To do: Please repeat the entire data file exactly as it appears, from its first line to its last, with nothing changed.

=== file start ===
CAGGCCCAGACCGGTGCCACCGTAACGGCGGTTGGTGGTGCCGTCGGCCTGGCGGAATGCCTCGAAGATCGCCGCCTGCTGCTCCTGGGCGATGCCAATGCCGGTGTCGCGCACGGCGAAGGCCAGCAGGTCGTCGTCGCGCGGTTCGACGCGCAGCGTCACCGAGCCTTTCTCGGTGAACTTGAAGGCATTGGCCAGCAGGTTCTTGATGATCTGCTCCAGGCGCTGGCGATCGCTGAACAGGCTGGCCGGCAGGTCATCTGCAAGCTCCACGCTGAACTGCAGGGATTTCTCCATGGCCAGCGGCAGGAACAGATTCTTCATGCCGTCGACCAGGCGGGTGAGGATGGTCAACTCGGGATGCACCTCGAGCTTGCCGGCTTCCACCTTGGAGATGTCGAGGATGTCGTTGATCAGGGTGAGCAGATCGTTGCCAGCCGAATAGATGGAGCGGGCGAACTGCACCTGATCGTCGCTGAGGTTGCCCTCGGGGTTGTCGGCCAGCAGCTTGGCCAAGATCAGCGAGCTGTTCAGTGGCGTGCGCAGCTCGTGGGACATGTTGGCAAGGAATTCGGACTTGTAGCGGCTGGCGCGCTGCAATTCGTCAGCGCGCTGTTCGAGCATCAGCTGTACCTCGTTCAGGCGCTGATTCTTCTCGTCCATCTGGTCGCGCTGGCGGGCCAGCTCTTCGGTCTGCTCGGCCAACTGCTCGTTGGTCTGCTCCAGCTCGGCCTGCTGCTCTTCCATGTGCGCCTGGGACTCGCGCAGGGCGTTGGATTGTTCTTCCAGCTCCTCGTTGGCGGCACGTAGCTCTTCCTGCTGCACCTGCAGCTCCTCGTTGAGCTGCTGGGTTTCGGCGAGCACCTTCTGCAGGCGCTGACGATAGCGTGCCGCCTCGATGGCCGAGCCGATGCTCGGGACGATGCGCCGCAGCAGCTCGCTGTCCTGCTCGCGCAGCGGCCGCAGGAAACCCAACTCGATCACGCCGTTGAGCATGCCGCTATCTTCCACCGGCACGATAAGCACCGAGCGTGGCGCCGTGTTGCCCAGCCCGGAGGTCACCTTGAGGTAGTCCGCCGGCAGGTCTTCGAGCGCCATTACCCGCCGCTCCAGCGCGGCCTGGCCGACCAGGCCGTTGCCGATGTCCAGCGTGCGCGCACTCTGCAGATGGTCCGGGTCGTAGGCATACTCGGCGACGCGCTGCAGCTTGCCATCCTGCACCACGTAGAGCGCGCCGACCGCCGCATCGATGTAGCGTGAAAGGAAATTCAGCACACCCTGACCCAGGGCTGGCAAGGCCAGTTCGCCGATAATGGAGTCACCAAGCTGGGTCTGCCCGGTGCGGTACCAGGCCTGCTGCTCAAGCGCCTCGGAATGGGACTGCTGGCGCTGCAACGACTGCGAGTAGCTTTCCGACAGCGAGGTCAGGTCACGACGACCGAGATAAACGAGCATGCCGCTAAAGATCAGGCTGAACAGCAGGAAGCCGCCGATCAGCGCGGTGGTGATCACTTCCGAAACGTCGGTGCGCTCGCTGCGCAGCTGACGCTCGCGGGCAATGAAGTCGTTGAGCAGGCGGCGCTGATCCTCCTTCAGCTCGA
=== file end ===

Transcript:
CAGGCCCAGACCGGTGCCACCGTAACGGCGGTTGGTGGTGCCGTCGGCCTGGCGGAATGCCTCGAAGATCGCCGCCTGCTGCTCCTGGGCGATGCCAATGCCGGTGTCGCGCACGGCGAAGGCCAGCAGGTCGTCGTCGCGCGGTTCGACGCGCAGCGTCACCGAGCCTTTCTCGGTGAACTTGAAGGCATTGGCCAGCAGGTTCTTGATGATCTGCTCCAGGCGCTGGCGATCGCTGAACAGGCTGGCCGGCAGGTCATCTGCAAGCTCCACGCTGAACTGCAGGGATTTCTCCATGGCCAGCGGCAGGAACAGATTCTTCATGCCGTCGACCAGGCGGGTGAGGATGGTCAACTCGGGATGCACCTCGAGCTTGCCGGCTTCCACCTTGGAGATGTCGAGGATGTCGTTGATCAGGGTGAGCAGATCGTTGCCAGCCGAATAGATGGAGCGGGCGAACTGCACCTGATCGTCGCTGAGGTTGCCCTCGGGGTTGTCGGCCAGCAGCTTGGCCAAGATCAGCGAGCTGTTCAGTGGCGTGCGCAGCTCGTGGGACATGTTGGCAAGGAATTCGGACTTGTAGCGGCTGGCGCGCTGCAATTCGTCAGCGCGCTGTTCGAGCATCAGCTGTACCTCGTTCAGGCGCTGATTCTTCTCGTCCATCTGGTCGCGCTGGCGGGCCAGCTCTTCGGTCTGCTCGGCCAACTGCTCGTTGGTCTGCTCCAGCTCGGCCTGCTGCTCTTCCATGTGCGCCTGGGACTCGCGCAGGGCGTTGGATTGTTCTTCCAGCTCCTCGTTGGCGGCACGTAGCTCTTCCTGCTGCACCTGCAGCTCCTCGTTGAGCTGCTGGGTTTCGGCGAGCACCTTCTGCAGGCGCTGACGATAGCGTGCCGCCTCGATGGCCGAGCCGATGCTCGGGACGATGCGCCGCAGCAGCTCGCTGTCCTGCTCGCGCAGCGGCCGCAGGAAACCCAACTCGATCACGCCGTTGAGCATGCCGCTATCTTCCACCGGCACGATAAGCACCGAGCGTGGCGCCGTGTTGCCCAGCCCGGAGGTCACCTTGAGGTAGTCCGCCGGCAGGTCTTCGAGCGCCATTACCCGCCGCTCCAGCGCGGCCTGGCCGACCAGGCCGTTGCCGATGTCCAGCGTGCGCGCACTCTGCAGATGGTCCGGGTCGTAGGCATACTCGGCGACGCGCTGCAGCTTGCCATCCTGCACCACGTAGAGCGCGCCGACCGCCGCATCGATGTAGCGTGAAAGGAAATTCAGCACACCCTGACCCAGGGCTGGCAAGGCCAGTTCGCCGATAATGGAGTCACCAAGCTGGGTCTGCCCGGTGCGGTACCAGGCCTGCTGCTCAAGCGCCTCGGAATGGGACTGCTGGCGCTGCAACGACTGCGAGTAGCTTTCCGACAGCGAGGTCAGGTCACGACGACCGAGATAAACGAGCATGCCGCTAAAGATCAGGCTGAACAGCAGGAAGCCGCCGATCAGCGCGGTGGTGATCACTTCCGAAACGTCGGTGCGCTCGCTGCGCAGCTGACGCTCGCGGGCAATGAAGTCGTTGAGCAGGCGGCGCTGATCCTCCTTCAGCTCGA